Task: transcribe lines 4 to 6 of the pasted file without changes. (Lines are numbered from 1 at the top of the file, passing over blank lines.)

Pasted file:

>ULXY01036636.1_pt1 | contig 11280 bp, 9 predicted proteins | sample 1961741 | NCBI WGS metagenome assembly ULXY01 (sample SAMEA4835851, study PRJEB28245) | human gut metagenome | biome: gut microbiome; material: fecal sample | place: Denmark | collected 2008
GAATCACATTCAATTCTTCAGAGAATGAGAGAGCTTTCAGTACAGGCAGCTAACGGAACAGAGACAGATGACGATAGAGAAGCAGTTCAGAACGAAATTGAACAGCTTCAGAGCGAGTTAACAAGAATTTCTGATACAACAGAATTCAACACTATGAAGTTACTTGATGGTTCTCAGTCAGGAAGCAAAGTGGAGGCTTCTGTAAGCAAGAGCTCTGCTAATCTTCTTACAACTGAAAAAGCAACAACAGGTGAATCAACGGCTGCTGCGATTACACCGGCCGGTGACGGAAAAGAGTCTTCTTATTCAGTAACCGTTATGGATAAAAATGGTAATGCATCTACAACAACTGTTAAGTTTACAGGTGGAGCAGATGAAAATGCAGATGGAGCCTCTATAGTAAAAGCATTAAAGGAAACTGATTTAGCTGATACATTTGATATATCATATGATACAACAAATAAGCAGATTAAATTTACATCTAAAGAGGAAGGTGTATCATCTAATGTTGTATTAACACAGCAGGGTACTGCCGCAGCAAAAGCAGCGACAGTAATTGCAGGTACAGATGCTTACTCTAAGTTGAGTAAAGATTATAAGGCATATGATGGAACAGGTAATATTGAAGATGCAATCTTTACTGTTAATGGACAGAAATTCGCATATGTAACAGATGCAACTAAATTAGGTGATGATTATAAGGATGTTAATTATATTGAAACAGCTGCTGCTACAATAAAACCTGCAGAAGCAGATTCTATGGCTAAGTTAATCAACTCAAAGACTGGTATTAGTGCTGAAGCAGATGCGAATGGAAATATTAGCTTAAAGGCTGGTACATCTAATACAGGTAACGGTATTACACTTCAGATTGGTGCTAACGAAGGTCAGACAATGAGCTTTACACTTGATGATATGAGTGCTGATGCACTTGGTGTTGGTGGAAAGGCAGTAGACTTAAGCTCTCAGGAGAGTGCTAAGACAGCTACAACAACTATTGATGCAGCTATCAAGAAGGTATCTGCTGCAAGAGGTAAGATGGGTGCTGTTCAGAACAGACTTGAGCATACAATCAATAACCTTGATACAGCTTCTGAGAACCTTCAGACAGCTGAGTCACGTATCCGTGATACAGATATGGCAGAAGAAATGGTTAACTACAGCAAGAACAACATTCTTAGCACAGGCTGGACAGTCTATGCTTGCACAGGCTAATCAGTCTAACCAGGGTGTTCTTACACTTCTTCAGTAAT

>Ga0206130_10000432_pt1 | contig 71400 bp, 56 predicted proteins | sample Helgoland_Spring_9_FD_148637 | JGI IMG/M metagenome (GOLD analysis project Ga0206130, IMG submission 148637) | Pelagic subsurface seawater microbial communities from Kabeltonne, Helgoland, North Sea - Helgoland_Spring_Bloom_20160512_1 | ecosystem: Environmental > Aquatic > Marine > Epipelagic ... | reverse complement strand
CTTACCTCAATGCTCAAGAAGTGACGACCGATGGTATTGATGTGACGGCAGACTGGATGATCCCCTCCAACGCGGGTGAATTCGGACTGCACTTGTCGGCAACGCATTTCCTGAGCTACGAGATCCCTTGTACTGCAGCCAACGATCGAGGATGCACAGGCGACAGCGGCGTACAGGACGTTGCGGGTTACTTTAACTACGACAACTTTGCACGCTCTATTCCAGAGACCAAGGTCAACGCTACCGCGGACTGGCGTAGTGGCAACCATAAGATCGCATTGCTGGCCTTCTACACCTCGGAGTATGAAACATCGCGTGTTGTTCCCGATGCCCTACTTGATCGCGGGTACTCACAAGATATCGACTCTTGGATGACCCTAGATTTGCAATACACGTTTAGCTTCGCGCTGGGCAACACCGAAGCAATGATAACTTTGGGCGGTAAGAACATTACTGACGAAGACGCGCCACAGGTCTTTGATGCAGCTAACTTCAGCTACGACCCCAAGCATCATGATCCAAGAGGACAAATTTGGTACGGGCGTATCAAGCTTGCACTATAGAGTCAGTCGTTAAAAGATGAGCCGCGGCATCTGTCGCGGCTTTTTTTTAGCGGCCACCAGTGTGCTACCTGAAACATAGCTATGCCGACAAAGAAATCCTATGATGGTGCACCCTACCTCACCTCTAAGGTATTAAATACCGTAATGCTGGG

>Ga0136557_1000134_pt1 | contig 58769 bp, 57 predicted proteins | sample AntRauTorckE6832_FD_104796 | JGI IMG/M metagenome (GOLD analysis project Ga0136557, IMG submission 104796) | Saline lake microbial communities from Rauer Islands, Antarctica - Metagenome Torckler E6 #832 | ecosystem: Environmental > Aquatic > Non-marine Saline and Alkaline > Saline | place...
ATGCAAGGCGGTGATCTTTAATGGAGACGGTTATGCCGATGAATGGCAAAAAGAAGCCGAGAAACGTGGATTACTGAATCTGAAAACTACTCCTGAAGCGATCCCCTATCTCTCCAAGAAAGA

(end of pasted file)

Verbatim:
CTTACCTCAATGCTCAAGAAGTGACGACCGATGGTATTGATGTGACGGCAGACTGGATGATCCCCTCCAACGCGGGTGAATTCGGACTGCACTTGTCGGCAACGCATTTCCTGAGCTACGAGATCCCTTGTACTGCAGCCAACGATCGAGGATGCACAGGCGACAGCGGCGTACAGGACGTTGCGGGTTACTTTAACTACGACAACTTTGCACGCTCTATTCCAGAGACCAAGGTCAACGCTACCGCGGACTGGCGTAGTGGCAACCATAAGATCGCATTGCTGGCCTTCTACACCTCGGAGTATGAAACATCGCGTGTTGTTCCCGATGCCCTACTTGATCGCGGGTACTCACAAGATATCGACTCTTGGATGACCCTAGATTTGCAATACACGTTTAGCTTCGCGCTGGGCAACACCGAAGCAATGATAACTTTGGGCGGTAAGAACATTACTGACGAAGACGCGCCACAGGTCTTTGATGCAGCTAACTTCAGCTACGACCCCAAGCATCATGATCCAAGAGGACAAATTTGGTACGGGCGTATCAAGCTTGCACTATAGAGTCAGTCGTTAAAAGATGAGCCGCGGCATCTGTCGCGGCTTTTTTTTAGCGGCCACCAGTGTGCTACCTGAAACATAGCTATGCCGACAAAGAAATCCTATGATGGTGCACCCTACCTCACCTCTAAGGTATTAAATACCGTAATGCTGGG

>Ga0136557_1000134_pt1 | contig 58769 bp, 57 predicted proteins | sample AntRauTorckE6832_FD_104796 | JGI IMG/M metagenome (GOLD analysis project Ga0136557, IMG submission 104796) | Saline lake microbial communities from Rauer Islands, Antarctica - Metagenome Torckler E6 #832 | ecosystem: Environmental > Aquatic > Non-marine Saline and Alkaline > Saline | place...
ATGCAAGGCGGTGATCTTTAATGGAGACGGTTATGCCGATGAATGGCAAAAAGAAGCCGAGAAACGTGGATTACTGAATCTGAAAACTACTCCTGAAGCGATCCCCTATCTCTCCAAGAAAGA